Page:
Out town is not big enough for 2 bookstores – and if Borders would have announced their decision earlier, I would guess the local store would have tried to stick it out…. but now we will be with 0 book stores… yea.

  7. wiretapstudios says:

    I went in a Borders about a month ago, that was a gigantic two-floor store. It was empty…I had to find and ask a salesperson to make sure they were still open. It seemed like a decent store, the staff was friendly, and even gave me a 40% off discount for no reason at all really. There was just nobody there.

  8. Eldritch says:

    I sent this in. I’m gutted they’re closing my little bookstore. I’ve worked hard there for years and they’re not even waiting until after the holidays to shut us down. It’s awful.

  9. mrbill says:

    Yeah, the store at Westheimer/Gessner in Houston has been telling people for months that they’re closing by the end of January.

  10. nocar says:

    If they would just lower their prices to something reasonable instead of playing the coupon game they might stay in business. If I’ve forgotten to bring my “coupon of the week” I don’t even bother stopping in to browse.

    • NorthernWhistle says:

      @nocar: Unfortunately, it’s not that easy. All of book publishing is an incredibly low-margin business. The bookstores can set whatever price they want to on their merchandise, but they typically purchase books from the publisher at 45-55% of the list price. If you’re talking about a $26 hardcover bought from the publisher at $12 and given a 30% new-hardcover discount for bookstore customers, there’s only $6.20 of profit there … and you still have to pay for the retail space, employee salaries, other overhead; heck, even printing and attaching the stickers with the new in-store price, etc, etc.

      If you’re thinking of the current hardcover price war going on with Amazon, Target, and Walmart, those deep discounts are being subsidized by the other more profitable parts of the businesses. All three of those stores are actually selling some of those books at a loss in order to be competitive.

      Not saying that you’re not right that they’ll need to somehow cut prices if they want to retain customers, but it’s not simple greed that keeps stores from doing so. This is just another indication that the book industry business models are troubled.

  11. Smashville says:

    I will admit that the potential of Borders going under frightens me, as it is easily my favorite store.

    I like Barnes and Noble, but they rearrange it too often and I can never find anything.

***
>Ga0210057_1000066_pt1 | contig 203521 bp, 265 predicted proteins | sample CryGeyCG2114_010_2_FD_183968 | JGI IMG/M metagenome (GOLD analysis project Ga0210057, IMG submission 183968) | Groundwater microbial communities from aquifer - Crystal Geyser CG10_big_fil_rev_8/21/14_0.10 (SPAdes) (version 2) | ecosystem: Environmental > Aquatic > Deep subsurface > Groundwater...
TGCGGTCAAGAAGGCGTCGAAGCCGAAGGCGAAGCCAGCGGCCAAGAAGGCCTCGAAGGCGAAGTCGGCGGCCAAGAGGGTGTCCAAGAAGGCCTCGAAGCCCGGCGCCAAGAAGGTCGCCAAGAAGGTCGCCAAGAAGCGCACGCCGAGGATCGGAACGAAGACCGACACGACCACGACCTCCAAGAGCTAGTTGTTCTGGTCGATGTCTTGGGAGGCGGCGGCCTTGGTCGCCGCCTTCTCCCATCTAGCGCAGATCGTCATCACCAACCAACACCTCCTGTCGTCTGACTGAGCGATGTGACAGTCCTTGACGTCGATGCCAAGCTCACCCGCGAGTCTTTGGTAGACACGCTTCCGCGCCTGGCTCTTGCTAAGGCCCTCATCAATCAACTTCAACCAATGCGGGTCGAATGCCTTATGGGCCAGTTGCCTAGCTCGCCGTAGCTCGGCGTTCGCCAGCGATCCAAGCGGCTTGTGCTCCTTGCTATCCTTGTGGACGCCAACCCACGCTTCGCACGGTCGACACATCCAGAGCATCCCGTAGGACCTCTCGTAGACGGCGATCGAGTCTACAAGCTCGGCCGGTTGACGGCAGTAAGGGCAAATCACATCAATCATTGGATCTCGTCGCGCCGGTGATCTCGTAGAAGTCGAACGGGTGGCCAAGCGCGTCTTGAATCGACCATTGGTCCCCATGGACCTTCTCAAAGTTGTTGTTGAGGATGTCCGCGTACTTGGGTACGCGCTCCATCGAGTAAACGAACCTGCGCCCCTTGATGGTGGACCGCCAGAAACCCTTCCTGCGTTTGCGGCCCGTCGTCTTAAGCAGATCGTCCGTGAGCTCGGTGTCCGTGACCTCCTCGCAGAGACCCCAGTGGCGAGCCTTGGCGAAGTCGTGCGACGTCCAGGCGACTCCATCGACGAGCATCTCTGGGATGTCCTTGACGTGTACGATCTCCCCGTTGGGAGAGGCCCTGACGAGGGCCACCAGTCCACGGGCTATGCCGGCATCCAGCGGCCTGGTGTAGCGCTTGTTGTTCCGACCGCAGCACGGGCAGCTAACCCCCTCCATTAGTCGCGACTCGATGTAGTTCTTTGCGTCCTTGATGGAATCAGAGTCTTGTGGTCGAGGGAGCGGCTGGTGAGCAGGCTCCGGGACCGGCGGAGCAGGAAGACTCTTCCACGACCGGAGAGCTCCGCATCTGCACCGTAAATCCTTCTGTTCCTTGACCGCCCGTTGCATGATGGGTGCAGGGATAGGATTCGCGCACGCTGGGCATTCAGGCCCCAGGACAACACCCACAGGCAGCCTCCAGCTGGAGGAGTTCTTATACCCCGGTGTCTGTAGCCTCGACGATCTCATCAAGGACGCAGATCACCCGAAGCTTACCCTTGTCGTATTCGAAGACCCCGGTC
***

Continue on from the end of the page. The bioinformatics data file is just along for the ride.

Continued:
12. msquier says:

    Good, they’re not closing any in Delaware because I have a friend who works for one and with the economy the way it is, he’d have a heck of a time finding another job.

  13. tricky1 says:

    Nice…there goes another store in our already pathetic mall…Just lost one earlier this week. Our local economy is taking hits left and right.

  14. FatLynn says:

    This makes a lot of sense. They are trying to focus on the big stores where people go as more of a destination: free wi-fi, coffee and snacks available, room to sit and browse, in short, the things that add value to a bricks-and-mortar store. The locations that can’t offer anything more than an on-line retailer, and at a higher price, will be closing.

  15. Beef Supreme says:

    The big one close to me is nice, it looks like they axed the last few waldenbooks locations in our area though.

  16. Torgonius wants an edit button says:

    They’re closing the Borders Express in the mall near me. Probably because there’s a full-blown Borders on the mall periphery.

    • Ragman says:

      @torgonius: They closed the Waldenbooks in my nearby mall years ago after they opened a full size shop on the mall drive. There also is a full B&N half a mile away. Between those and a decent sized Half Price Books nearby, it was pretty inevitable.

  17. crichton007 says:

    I’d really love an alternative to B&N; something that offers some kind of a discount without the need to purchase a “membership”. The issue with Borders is that I can rarely find books in stock that I am interested in which means that I would have to order them so any coupon they offer would not apply. Add that to the fact that they are very inconveniently located I think that there is very little they can do save themselves besides this approach of cutting pieces away until they die.

  18. vladthepaler says:

    Are you sure that “right sized” means closed? Maybe they’re just going to increase the size of their conservative literature sections.

    I don’t understand why anyone would pay full price plus tax for a book anyway, what with amazon and free shipping. Support your local bookseller, yes, but Borders isn’t that.

  19. savdavid says:

    “Right sized”. I don’t suppose that means making any bigger? Then they are downsizing. period

  20. dilbert69 says: